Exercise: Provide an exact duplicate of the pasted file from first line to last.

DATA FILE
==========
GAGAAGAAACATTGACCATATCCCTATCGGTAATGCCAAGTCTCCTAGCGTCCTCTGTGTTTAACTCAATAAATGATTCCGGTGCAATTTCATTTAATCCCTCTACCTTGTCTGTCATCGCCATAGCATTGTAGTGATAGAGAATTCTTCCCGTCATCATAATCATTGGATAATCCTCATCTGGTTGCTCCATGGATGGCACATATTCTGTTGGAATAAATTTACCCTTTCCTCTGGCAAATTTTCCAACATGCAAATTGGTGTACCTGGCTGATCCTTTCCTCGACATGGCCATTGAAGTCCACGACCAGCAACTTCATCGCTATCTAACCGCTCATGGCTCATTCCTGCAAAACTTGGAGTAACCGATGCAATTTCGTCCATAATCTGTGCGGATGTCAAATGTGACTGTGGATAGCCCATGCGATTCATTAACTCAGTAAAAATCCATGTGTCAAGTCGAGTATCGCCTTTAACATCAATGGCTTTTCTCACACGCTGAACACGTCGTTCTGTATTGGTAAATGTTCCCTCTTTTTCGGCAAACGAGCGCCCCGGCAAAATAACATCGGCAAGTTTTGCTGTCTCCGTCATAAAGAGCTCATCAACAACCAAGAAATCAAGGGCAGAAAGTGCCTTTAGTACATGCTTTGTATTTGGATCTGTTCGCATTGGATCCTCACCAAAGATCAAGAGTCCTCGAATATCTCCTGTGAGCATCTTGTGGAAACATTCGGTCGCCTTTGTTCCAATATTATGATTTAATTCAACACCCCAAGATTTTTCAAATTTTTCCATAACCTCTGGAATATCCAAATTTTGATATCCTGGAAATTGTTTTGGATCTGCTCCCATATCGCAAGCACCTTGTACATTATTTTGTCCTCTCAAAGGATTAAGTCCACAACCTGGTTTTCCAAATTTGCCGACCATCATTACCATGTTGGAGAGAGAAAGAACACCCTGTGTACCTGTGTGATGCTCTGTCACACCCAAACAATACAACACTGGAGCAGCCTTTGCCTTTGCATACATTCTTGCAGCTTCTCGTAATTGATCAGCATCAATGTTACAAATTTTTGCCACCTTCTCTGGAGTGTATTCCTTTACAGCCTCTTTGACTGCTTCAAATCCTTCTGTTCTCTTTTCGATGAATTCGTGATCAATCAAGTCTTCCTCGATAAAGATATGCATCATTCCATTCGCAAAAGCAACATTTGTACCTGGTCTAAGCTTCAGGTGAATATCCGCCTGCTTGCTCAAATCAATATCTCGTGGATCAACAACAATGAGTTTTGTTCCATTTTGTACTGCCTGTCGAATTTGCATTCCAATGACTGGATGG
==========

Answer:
GAGAAGAAACATTGACCATATCCCTATCGGTAATGCCAAGTCTCCTAGCGTCCTCTGTGTTTAACTCAATAAATGATTCCGGTGCAATTTCATTTAATCCCTCTACCTTGTCTGTCATCGCCATAGCATTGTAGTGATAGAGAATTCTTCCCGTCATCATAATCATTGGATAATCCTCATCTGGTTGCTCCATGGATGGCACATATTCTGTTGGAATAAATTTACCCTTTCCTCTGGCAAATTTTCCAACATGCAAATTGGTGTACCTGGCTGATCCTTTCCTCGACATGGCCATTGAAGTCCACGACCAGCAACTTCATCGCTATCTAACCGCTCATGGCTCATTCCTGCAAAACTTGGAGTAACCGATGCAATTTCGTCCATAATCTGTGCGGATGTCAAATGTGACTGTGGATAGCCCATGCGATTCATTAACTCAGTAAAAATCCATGTGTCAAGTCGAGTATCGCCTTTAACATCAATGGCTTTTCTCACACGCTGAACACGTCGTTCTGTATTGGTAAATGTTCCCTCTTTTTCGGCAAACGAGCGCCCCGGCAAAATAACATCGGCAAGTTTTGCTGTCTCCGTCATAAAGAGCTCATCAACAACCAAGAAATCAAGGGCAGAAAGTGCCTTTAGTACATGCTTTGTATTTGGATCTGTTCGCATTGGATCCTCACCAAAGATCAAGAGTCCTCGAATATCTCCTGTGAGCATCTTGTGGAAACATTCGGTCGCCTTTGTTCCAATATTATGATTTAATTCAACACCCCAAGATTTTTCAAATTTTTCCATAACCTCTGGAATATCCAAATTTTGATATCCTGGAAATTGTTTTGGATCTGCTCCCATATCGCAAGCACCTTGTACATTATTTTGTCCTCTCAAAGGATTAAGTCCACAACCTGGTTTTCCAAATTTGCCGACCATCATTACCATGTTGGAGAGAGAAAGAACACCCTGTGTACCTGTGTGATGCTCTGTCACACCCAAACAATACAACACTGGAGCAGCCTTTGCCTTTGCATACATTCTTGCAGCTTCTCGTAATTGATCAGCATCAATGTTACAAATTTTTGCCACCTTCTCTGGAGTGTATTCCTTTACAGCCTCTTTGACTGCTTCAAATCCTTCTGTTCTCTTTTCGATGAATTCGTGATCAATCAAGTCTTCCTCGATAAAGATATGCATCATTCCATTCGCAAAAGCAACATTTGTACCTGGTCTAAGCTTCAGGTGAATATCCGCCTGCTTGCTCAAATCAATATCTCGTGGATCAACAACAATGAGTTTTGTTCCATTTTGTACTGCCTGTCGAATTTGCATTCCAATGACTGGATGG